Immediate Benefit of Art on Pain and Well-being in Community-dwelling Patients with Mild Alzheimer's
American Journal of Alzheimer's Disease and other Dementias
OBJECTIVE: The present report aims to evaluate whether singing intervention can bring an immediate benefit that is greater than the one provided by painting intervention on pain and well-being. METHODS: Fifty-nine mild patients with Alzheimer disease were randomized to a 12-week singing (n = 31) or painting group (n = 28). In the present analysis, the immediate evolution of pain and well-being was compared across sessions between the 2 groups using mixed-effects models. RESULTS: We observed a significant improvement in well-being for both singing and painting groups immediately after sessions, compared to the assessment before the sessions. We did not observe this improvement across the sessions for pain intensity measurement. DISCUSSION: Our results revealed that both painting and singing interventions provide an immediate benefit on the patients' well-being.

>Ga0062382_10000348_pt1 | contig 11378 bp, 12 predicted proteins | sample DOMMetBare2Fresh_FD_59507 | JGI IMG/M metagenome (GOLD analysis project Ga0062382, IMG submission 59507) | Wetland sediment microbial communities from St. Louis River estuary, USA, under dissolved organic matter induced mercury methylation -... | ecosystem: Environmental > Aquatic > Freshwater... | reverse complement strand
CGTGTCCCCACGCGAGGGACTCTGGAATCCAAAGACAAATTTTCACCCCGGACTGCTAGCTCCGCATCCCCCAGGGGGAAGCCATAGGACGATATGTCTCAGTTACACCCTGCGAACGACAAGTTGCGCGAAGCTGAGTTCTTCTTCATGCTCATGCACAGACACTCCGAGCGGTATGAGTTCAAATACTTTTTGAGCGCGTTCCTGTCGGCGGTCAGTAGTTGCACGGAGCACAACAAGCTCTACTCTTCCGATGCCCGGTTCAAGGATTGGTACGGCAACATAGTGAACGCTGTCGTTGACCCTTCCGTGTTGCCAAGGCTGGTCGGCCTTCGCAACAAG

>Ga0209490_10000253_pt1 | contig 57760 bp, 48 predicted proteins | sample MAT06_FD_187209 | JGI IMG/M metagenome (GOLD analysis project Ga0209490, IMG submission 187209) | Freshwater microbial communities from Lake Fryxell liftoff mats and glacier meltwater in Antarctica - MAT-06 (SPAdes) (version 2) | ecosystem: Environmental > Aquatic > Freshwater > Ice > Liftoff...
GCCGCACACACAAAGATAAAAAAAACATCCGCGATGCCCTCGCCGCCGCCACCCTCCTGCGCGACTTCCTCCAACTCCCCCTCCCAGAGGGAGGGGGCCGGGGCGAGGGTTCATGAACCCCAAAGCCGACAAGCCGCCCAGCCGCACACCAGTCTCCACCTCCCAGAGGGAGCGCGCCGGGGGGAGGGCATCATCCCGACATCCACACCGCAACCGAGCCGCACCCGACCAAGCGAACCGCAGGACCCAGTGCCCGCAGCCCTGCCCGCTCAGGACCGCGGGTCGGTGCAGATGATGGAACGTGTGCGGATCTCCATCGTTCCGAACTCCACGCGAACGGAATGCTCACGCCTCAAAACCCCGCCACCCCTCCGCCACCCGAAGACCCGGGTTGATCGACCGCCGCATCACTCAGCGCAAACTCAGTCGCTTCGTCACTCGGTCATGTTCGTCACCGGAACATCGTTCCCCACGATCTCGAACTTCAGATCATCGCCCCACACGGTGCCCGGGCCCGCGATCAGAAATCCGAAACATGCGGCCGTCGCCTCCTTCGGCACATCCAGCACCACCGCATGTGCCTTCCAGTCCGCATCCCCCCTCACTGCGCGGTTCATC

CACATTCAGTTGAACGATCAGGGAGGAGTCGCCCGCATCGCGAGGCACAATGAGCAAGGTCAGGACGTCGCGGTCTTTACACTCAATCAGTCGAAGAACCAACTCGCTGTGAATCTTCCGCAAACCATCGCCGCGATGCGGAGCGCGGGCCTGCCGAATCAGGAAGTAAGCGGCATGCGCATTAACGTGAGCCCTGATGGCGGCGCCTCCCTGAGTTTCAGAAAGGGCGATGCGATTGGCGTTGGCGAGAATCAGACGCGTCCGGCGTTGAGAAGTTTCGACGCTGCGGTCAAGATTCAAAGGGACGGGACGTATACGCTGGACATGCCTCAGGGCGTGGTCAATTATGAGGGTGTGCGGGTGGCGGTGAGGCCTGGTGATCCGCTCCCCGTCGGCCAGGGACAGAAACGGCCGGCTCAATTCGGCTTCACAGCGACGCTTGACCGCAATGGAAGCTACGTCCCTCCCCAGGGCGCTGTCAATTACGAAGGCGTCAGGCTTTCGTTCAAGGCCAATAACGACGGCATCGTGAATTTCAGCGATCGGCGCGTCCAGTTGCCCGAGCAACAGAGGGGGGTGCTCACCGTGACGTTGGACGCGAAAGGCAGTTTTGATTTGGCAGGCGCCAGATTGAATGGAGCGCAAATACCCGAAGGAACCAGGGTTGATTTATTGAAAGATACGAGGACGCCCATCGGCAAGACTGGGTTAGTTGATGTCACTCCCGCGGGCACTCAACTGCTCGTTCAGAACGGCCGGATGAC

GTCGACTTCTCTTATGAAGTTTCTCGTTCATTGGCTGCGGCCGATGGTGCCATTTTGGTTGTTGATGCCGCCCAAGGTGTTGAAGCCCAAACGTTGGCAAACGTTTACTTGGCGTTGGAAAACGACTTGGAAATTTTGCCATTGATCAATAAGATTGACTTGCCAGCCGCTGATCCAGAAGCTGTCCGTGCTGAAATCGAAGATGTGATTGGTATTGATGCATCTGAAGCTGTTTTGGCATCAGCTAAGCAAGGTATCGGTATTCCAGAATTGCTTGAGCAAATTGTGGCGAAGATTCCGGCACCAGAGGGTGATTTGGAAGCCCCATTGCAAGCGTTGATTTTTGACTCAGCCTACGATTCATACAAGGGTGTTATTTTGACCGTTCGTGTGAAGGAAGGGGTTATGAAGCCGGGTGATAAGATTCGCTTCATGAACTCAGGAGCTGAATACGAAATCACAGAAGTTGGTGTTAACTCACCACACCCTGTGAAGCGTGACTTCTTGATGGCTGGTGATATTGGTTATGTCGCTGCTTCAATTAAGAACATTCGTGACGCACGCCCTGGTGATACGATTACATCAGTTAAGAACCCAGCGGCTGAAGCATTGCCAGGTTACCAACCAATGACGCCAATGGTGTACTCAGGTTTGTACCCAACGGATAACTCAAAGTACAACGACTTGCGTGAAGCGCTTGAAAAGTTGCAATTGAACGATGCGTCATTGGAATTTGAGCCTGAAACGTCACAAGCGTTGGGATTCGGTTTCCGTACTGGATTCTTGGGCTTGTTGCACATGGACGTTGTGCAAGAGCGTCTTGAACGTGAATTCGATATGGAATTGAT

Music and Health Institute Terms
Alzheimer Disease; Elderly; Music Medicine; Neurocognitive Disorders; Pain; Pain Management and Control; Pain Score or Rating; Pain Severity; Quality of Life; Recreative Music Methods; Self-Report Measures; Singing a Song; Wellness and Well-Being
Elderly; Elderly; Alzheimer Disease; Art; Independent Living; Pain; Quality of Life; Alzheimer disease; pain; quality of life; well-being
Quantitative Methods; Randomized Controlled Trial
Pongan, E., Delphin-Combe, F., Krolak-Salmon, P., Leveque, Y., Tillmann, B., Bachelet, R., Getenet, J. C., Auguste, N., Trombert, B., Dorey, J. M., Laurent, B., & Rouch, I. (2020). Immediate Benefit of Art on Pain and Well-being in Community-dwelling Patients with Mild Alzheimer's. American Journal of Alzheimer's Disease and other Dementias, 35 Retrieved from https://remix.berklee.edu/mhi-music-pain-articles/388